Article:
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Why monetary policy should go green

by Alexander Barkawi

Why monetary policy should go green


Monetary policy is rarely a topic for discussion in debates on green finance. It should be.

The €60bn which the European Central Bank is injecting into financial markets on a monthly basis is a case in point. Its intervention is worth almost three times more than the €23bn monthly average of global clean energy investments in 2016.

A transparent review of how better to align ECB injections with the goal of funding a low-carbon economy, and whether some of its asset purchases in fact undermine that objective, is essential.

Several authorities, including the Bank of England, the European Systemic Risk Board and the Dutch central bank are examining the possible effects of climate change on financial stability and how financial regulation can mitigate these effects.

Similar questions need to be explored with regard to the monetary policy remits of central banks. Monetary operations, whether conventional or unorthodox, have several often unseen consequences. Central bankers are careful to ensure their decisions are sector neutral. Nonetheless, explicit and implicit biases abound. These range from the routine acceptance of high-carbon assets, such as car loans, in refinancing and asset purchase programmes, to the deliberate targeting of monetary measures to key parts of the economy, like real estate.

Last September, G20 leaders highlighted the need to augment green finance and expressed their support for ‘clear strategic policy signals’ to pursue this objective. Monetary policy should not be separated from this goal.
The constitutional foundations of many central banks provide a clear mandate to be part of the solution. The ECB mandate states, ‘Without prejudice to the objective of price stability [the Eurosystem] shall also support the general economic policies in the Union with a view to contributing to the achievement of the objectives of the Union,’ including ‘a high level of protection and improvement of the quality of the environment.’
Three steps will be critical to move in this direction.

Reducing high-carbon biases
First, monetary policy measures may unwittingly support high-carbon assets or discourage clean alternatives. The choice of assets that central banks buy and accept as collateral may not be sector neutral. Identifying such biases and mitigating them where they are misaligned with the objective of a low-carbon economy are effective short-term measures.

A good place to begin may be investigating whether central banks should be buying asset-backed securities based on car loans. It would be important, too, to review whether the eligibility criteria in their collateral frameworks are based on an accurate risk assessment, including a robust analysis of carbon risks. Accounting for default risks due to stranded carbon assets in the external ratings and in-house credit assessments of central banks that underpin their collateral rules is critical in this context.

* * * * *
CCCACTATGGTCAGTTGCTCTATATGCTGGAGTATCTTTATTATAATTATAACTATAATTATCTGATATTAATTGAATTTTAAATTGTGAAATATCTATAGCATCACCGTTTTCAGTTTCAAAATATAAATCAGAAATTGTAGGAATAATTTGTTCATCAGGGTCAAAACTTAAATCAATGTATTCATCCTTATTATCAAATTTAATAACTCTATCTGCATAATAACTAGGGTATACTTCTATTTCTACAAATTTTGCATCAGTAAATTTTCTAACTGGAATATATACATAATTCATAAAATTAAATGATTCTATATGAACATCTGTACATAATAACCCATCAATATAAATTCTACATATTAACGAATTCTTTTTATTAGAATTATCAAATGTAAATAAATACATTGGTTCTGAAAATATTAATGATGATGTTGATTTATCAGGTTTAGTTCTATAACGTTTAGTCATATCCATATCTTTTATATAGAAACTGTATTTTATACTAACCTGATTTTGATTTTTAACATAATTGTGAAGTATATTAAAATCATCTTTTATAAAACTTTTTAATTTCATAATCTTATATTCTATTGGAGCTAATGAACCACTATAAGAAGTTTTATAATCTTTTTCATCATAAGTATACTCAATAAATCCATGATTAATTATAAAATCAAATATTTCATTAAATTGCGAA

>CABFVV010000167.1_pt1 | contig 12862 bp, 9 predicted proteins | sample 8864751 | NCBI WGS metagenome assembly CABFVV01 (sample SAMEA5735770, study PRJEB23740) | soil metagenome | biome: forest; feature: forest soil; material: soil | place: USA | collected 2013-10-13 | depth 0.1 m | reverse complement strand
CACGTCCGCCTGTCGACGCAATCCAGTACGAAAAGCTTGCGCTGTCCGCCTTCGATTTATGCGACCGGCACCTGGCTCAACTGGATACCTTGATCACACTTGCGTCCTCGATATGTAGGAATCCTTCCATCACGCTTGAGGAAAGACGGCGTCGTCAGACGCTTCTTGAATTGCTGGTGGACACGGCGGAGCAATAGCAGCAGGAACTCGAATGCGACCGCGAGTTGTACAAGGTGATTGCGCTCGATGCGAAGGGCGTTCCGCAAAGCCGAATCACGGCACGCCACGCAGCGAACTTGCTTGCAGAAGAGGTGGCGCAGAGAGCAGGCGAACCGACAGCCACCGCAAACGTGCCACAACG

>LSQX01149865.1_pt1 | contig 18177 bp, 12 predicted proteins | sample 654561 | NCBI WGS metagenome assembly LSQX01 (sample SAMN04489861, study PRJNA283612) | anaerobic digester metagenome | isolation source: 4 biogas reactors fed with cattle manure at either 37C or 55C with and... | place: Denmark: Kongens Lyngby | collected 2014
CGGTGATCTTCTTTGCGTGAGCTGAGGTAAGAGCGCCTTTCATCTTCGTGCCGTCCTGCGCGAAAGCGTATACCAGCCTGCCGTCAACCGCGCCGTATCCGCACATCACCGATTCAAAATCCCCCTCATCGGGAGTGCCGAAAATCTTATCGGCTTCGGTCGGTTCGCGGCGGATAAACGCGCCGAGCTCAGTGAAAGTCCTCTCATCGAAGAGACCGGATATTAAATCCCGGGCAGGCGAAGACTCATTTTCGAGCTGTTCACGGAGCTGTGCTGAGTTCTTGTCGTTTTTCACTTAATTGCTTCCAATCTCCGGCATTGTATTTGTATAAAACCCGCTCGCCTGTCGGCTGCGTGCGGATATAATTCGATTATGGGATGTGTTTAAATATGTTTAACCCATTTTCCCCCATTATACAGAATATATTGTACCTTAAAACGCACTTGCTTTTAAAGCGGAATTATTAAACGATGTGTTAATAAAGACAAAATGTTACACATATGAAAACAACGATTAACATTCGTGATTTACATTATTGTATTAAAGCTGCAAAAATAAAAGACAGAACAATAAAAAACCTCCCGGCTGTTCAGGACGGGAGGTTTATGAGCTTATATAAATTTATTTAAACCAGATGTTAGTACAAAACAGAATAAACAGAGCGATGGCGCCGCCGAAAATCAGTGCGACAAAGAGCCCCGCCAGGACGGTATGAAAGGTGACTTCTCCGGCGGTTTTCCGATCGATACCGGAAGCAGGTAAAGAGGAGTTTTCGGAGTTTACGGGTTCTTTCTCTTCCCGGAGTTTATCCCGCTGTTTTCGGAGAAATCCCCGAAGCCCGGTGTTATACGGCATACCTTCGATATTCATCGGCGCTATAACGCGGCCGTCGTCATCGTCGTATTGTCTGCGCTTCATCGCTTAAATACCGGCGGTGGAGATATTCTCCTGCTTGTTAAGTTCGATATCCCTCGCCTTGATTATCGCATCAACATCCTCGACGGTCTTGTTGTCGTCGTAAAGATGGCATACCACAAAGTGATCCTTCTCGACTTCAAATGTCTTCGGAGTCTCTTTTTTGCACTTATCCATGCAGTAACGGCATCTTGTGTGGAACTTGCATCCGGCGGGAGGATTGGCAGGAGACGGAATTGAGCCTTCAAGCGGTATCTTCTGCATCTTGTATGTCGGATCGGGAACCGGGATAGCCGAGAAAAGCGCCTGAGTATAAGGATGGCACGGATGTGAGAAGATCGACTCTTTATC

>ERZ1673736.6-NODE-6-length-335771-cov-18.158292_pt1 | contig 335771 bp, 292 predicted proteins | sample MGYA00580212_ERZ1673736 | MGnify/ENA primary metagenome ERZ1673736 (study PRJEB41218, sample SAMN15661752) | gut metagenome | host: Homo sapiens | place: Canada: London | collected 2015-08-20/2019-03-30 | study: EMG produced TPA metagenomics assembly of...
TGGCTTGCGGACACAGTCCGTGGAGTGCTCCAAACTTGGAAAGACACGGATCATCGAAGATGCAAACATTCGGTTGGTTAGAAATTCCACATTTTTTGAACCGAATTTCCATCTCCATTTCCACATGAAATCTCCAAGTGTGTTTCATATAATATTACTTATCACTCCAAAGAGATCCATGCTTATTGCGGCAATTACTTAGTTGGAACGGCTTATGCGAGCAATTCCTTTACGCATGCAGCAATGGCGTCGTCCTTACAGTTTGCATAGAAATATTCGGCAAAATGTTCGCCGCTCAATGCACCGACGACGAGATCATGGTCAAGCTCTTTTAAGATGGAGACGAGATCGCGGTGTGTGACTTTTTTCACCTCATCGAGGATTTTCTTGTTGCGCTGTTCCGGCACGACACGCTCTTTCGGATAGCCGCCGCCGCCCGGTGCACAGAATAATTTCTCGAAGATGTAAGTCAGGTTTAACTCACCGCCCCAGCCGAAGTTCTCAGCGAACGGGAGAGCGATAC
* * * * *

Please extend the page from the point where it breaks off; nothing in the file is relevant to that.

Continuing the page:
Green quantitative easing
Second, the current environment of ultra-low interest rates and significant asset purchases by central banks creates an opportunity to channel more capital towards a low-carbon economy. Policy-makers could pursue what commentators have coined ‘green quantitative easing’.

This proposal may not be an option only for those central banks, like the ECB and the Bank of Japan, that are still expanding their balance sheets, but also for others, including the Bank of England and the Federal Reserve, which aim to keep the size of their balance sheets unchanged and are forced to re-invest the proceeds from maturing securities into new ones.

Increasing the share of these flows into green investments would be an important promoter for a low-carbon economy, both through the direct provision of public money and as a catalyst for private investment.

Designing a green QE programme requires a thorough assessment of the underlying market structures in funding low-carbon investments. It will demand a detailed analysis of how much money could be absorbed through low-carbon asset purchases and how such purchases could change the funding situation for green investments. Policy-makers would need, too, to decide how best to measure the success or failure of these initiatives.

Designing such a programme would also require a rigorous evaluation of what sort of institutional framework it requires, how to mitigate the risk of greenwashing (misleading claims about the environmental benefits of funding flows), and what role external rating agencies, research providers and auditors would need to play.

Balance sheets and sustainability
Finally, beyond the scope of targeted asset purchases is the need to manage central bank assets appropriately. Best practice approaches should be followed to integrate environmental, social and governance factors in investment strategies.

Institutional investors with more than $60tn in assets pledged to do this. Many of them are developing in-house capacity to account for ESG criteria in their investment processes. Others use external researchers and a broad offering of specialised indices to reflect ESG criteria in their decisions. Central banks should explore similar commitments for the $18tn on their balance sheets.

Central bankers are increasingly clear that addressing the financial risks of climate change is part of their job. Ensuring monetary policy is pointing in the same direction is the next essential step.

Alexander Barkawi is Founder and Director of the Council on Economic Policies. This is based on an article first published by the Financial Times.